How Often is Cancer Misdiagnosed? | Kisling, Nestico & Redick
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Doctors and nurses are still human and make mistakes. Unfortunately, an error about cancer can be catastrophic.
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KNR Legal
Date posted
 
April 29, 2023
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A positive or negative cancer result is life-altering news. But before you prepare for the worst or assume you’re in the clear, make sure the diagnosis is accurate. According to recent studies, the total cancer misdiagnoses fall around 11%, with lung cancer specifically misdiagnosed at a rate of 22.5%.

This data suggests that no matter how knowledgeable doctors and nurses are, they’re still human and make mistakes. Unfortunately, an error involving your health can have devastating and costly effects.

Learn more about cancer misdiagnoses, when one could qualify as medical malpractice, and how to recover compensation if you were misdiagnosed in Ohio. Call Kisling, Nestico, & Redick, LLC today at 1-800-HURT-NOW for a free consultation.

Top 5 Misdiagnosed Cancers

According to The National Law Review, the top five misdiagnosed cancers are:

  • Lymphoma (Hodgkin’s and Non-Hodgkin’s)
  • Breast cancer
  • Colon cancer
  • Lung cancer
  • Skin cancers

With any cancer, particularly rapidly progressing types, it’s crucial to receive an accurate diagnosis and begin treatment as soon as possible. Unfortunately, some cancers are over- or under-diagnosed, causing many patients to suffer.

The New England Journal of Medicine reports that as many as 31% of breast cancers are over-diagnosed. On the other hand, prostate cancer, the second-most common cancer in men, can be underdiagnosed. Men with rising PSA levels should be closely monitored and sent for further testing. Sadly, this isn’t always the case.

Types of Diagnostic Errors

Types of cancer misdiagnoses include the following:

False Negative

The patient is mistakenly told they do not have cancer. They may be misdiagnosed with a benign condition or told there isn’t cancer present. Regardless, a false negative diagnosis prevents them from beginning cancer treatment in time.

False Positive

The patient is misinformed that they have cancer when they do not. A false positive or “false alarm” diagnosis can result in unnecessary treatments with significant side effects.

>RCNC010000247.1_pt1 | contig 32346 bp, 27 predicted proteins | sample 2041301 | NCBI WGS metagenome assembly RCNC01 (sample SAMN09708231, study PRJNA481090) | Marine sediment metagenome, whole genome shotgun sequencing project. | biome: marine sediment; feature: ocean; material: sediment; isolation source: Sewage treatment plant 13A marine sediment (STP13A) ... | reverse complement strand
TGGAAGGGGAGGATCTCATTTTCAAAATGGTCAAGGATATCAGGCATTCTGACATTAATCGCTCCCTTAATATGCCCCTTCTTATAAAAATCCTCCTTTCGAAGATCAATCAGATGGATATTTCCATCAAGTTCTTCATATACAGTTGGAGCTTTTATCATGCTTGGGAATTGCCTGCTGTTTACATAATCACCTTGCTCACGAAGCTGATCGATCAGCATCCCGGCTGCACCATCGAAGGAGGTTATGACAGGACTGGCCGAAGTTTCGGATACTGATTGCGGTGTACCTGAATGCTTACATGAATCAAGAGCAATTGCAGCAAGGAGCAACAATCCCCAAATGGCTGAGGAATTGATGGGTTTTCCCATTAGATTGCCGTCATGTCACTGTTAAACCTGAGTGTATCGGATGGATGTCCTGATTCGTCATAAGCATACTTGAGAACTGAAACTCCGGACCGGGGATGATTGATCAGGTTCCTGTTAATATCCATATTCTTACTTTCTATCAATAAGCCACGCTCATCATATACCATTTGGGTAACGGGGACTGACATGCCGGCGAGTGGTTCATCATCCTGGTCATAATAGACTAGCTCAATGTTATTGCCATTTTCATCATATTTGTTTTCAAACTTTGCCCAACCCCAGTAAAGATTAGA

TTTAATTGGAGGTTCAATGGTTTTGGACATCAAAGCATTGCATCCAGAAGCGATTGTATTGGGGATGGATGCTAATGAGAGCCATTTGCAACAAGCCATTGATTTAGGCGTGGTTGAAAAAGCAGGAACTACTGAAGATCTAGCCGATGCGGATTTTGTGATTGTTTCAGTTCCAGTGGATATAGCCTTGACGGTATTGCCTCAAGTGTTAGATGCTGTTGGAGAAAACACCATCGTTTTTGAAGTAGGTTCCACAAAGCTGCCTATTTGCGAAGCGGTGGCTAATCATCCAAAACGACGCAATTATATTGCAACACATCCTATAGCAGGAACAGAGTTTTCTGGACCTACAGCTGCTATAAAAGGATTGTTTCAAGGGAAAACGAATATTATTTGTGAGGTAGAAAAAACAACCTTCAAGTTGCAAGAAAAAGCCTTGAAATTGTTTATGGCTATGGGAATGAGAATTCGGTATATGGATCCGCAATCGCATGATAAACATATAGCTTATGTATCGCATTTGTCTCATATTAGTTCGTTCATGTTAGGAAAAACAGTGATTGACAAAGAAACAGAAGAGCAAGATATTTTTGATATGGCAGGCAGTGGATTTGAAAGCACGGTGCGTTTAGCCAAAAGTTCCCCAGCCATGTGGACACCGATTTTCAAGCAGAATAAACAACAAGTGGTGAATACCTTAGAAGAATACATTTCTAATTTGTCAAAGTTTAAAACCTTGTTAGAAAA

Delayed Diagnosis

This refers to a doctor’s failure to diagnose a patient in a timely manner. The patient is still given a correct diagnosis, but far too late to begin necessary treatment or prevent cancer from spreading.

Possible Signs You Were Misdiagnosed

Here are potential “red flags” to look out for before and after receiving a cancer-related diagnosis:

  • The doctor didn’t evaluate your complete medical history
  • You did not disclose all of your symptoms
  • The appointment felt incomplete or short
  • The doctor didn’t order all the available diagnostic tests
  • Your symptoms suggest a more common condition
  • Your symptoms don’t improve, or they worsen over time
  • Treatment does not seem to help
  • The doctor ignored your questions, comments, or concerns
  • The doctor reveals you have cancer unreasonably late
  • A second doctor diagnoses you with a different condition

These behaviors and more could suggest a doctor did not adequately evaluate and diagnose you. Even if their diagnosis ends up being correct, you should always trust your gut if you feel like something is off.

What to Do if You Suspect a Cancer Misdiagnosis

If you suspect your cancer was misdiagnosed, take steps to protect your health:

Get a Second Medical Opinion

Seek out another doctor’s input on your cancer diagnosis to double-check if it’s accurate. A second or even third opinion might reveal a different story and prevent you from further harm. Another medical provider can evaluate you more thoroughly and either confirm your initial diagnosis or provide an accurate one.

Consult a Lawyer

If you believe you were misdiagnosed, contact a lawyer as soon as possible. Many lawyers offer free consultations to discuss your misdiagnosis and determine if you have a valid medical malpractice case. From there, an experienced attorney can help you recover the compensation you deserve.

Is a Misdiagnosis Considered Malpractice?

In Ohio, medical malpractice laws are complex and require an element of negligence. A doctor could have committed medical malpractice if they refused to perform their duties at the level any reasonable doctor would have in the same situation.

If you feel wronged by a false or delayed cancer diagnosis, legal options are available. A highly experienced medical malpractice lawyer can review your case and determine if you have a claim. Your lawyer can work with independent medical experts to establish negligence and fully support your malpractice case.